"Beyond the Blackberry Patch" to Tell Story of King-Lincoln District

A project commissioned by the Jazz Arts Group seeks to help tell the story of the historic King-Lincoln District and its contribution to jazz and jazz history in Columbus. The project is called, “Beyond the Blackberry Patch.”

When the Jazz Academy opened its doors in May 2009, it became an instant resident of an area inspired by rejuvenation, the King-Lincoln District. A strong desire to become a contributing neighbor led the Jazz Arts Group to commission acclaimed trombonist and composer, Wycliffe Gordon, to create a 90-minute piece of music for ten musicians to tell the story of the neighborhood. Eight Columbus City Schools in the district were invited to participate by helping Mr. Gordon with his research. Their study of their own neighborhood, its past, present, and future, has resulted in a working title for the piece – Beyond the Blackberry Patch.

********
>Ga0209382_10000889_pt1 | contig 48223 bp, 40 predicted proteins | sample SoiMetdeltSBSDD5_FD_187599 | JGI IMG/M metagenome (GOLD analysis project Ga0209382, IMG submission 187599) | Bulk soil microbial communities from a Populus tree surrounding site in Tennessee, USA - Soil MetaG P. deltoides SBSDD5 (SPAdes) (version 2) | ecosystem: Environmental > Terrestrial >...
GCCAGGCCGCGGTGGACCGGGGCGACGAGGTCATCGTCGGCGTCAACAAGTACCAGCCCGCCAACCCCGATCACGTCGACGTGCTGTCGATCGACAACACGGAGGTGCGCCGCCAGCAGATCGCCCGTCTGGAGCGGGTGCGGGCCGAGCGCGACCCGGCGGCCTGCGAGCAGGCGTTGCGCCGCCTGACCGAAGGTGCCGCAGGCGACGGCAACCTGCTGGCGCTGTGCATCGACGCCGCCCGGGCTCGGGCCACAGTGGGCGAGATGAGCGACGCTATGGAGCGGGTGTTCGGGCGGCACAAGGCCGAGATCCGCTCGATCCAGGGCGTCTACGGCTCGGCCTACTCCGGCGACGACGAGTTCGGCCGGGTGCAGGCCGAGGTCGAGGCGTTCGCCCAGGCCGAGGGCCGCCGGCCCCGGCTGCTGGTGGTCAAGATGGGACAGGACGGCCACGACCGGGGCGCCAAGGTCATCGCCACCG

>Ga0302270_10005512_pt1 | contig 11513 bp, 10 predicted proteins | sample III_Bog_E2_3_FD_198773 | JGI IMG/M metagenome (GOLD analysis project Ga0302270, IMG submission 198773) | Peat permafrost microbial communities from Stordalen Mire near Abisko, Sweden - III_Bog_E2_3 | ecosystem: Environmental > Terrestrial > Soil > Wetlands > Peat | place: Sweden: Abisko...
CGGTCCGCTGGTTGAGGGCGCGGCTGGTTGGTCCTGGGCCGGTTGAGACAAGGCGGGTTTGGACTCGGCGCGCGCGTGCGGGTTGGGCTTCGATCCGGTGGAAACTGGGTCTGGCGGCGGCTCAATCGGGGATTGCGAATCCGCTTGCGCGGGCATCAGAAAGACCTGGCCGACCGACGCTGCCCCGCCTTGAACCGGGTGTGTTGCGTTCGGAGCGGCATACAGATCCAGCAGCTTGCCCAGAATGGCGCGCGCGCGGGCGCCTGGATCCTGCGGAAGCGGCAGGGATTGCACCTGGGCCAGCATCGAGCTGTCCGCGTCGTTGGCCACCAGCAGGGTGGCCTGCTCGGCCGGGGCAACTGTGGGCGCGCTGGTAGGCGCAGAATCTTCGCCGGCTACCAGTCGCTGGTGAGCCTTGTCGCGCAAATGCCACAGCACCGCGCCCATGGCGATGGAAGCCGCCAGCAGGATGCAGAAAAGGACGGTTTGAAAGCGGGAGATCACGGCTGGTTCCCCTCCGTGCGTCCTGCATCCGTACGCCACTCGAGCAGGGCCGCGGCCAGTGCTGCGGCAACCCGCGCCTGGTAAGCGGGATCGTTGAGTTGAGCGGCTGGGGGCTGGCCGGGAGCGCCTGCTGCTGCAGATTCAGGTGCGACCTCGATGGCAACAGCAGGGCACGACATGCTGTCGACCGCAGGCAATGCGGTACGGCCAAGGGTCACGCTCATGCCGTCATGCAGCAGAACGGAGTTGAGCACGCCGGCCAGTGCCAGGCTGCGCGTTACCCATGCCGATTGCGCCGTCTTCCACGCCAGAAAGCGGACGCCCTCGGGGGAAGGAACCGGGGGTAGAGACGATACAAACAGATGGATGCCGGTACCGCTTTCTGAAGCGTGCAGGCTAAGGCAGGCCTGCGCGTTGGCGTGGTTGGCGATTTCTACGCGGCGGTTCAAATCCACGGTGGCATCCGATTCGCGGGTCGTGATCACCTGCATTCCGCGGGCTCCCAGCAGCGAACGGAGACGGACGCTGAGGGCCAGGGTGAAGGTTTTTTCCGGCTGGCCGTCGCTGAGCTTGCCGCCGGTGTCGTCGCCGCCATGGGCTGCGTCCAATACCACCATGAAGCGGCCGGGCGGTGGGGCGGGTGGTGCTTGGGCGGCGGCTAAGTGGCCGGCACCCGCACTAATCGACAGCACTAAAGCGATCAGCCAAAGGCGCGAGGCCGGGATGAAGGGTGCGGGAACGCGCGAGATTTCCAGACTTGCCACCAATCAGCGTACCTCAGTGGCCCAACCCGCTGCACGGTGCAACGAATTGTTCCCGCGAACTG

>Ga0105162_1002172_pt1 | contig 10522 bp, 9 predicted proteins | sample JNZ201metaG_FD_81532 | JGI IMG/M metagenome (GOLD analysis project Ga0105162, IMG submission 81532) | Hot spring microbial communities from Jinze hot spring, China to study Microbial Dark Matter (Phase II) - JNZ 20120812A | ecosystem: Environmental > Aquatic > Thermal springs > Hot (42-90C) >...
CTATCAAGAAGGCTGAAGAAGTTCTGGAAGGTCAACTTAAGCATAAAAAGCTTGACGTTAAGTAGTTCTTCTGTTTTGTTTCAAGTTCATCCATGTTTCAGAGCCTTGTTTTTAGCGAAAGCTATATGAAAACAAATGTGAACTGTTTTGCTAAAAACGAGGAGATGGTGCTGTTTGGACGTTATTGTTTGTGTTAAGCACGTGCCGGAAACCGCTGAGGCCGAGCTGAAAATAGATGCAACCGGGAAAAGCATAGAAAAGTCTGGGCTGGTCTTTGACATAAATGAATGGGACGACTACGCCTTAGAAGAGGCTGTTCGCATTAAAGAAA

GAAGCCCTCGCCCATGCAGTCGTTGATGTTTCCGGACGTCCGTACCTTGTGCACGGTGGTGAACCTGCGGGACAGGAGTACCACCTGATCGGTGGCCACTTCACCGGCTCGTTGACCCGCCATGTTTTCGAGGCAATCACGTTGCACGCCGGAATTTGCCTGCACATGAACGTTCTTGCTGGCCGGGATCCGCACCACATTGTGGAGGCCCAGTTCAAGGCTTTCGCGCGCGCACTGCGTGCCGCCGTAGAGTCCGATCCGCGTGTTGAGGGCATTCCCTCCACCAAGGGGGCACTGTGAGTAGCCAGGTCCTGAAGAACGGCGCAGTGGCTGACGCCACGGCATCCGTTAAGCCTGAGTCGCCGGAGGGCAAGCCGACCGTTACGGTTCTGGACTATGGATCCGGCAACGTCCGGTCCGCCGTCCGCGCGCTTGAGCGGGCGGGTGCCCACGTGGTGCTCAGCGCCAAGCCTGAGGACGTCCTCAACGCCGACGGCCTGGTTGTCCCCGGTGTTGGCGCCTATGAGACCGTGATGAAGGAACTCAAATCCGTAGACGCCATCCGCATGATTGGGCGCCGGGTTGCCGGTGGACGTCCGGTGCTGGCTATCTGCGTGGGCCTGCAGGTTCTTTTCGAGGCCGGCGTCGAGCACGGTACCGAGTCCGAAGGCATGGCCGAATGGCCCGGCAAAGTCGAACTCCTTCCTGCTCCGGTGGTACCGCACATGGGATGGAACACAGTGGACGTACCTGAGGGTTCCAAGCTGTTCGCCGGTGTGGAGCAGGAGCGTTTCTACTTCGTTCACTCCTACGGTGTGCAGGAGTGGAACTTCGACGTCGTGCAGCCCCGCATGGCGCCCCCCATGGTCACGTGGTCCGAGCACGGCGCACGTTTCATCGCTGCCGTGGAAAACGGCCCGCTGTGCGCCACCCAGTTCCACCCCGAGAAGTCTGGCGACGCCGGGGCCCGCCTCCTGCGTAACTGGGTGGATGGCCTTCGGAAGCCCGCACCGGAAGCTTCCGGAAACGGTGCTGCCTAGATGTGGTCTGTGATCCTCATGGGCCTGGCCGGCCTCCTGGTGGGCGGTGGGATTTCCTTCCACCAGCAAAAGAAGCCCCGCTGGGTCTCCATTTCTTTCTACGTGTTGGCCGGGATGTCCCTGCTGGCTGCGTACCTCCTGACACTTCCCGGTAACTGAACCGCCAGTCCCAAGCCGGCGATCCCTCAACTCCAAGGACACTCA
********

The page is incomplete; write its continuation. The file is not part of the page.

The Blackberry Patch is a folkloric name given to the area where many settled during the Great Migration. A once-thriving neighborhood and hotbed of African American culture on Columbus’ near east side, it is an area that has been through difficult times. Its future is uncertain, but the re-opening of the Lincoln Theatre (home of the Jazz Academy) has created a spirit of hope and revitalization.

The project is managed by Jazz in Schools Director, Judy Shafer. Designed in three stages, the process is being followed by governmental and business community members, the school community, and the arts community. The stages include: research and composition; presentation; and documentation. Mr. Gordon has interacted with eighty teachers at the Academy and has visited six of the eight schools involved to interact with their students. Much of the research on the past and present periods has been completed and during school year 2010-2011 the focus is on the future. The presentation will take place in early March 2012 at the Lincoln Theatre. (Full Story)

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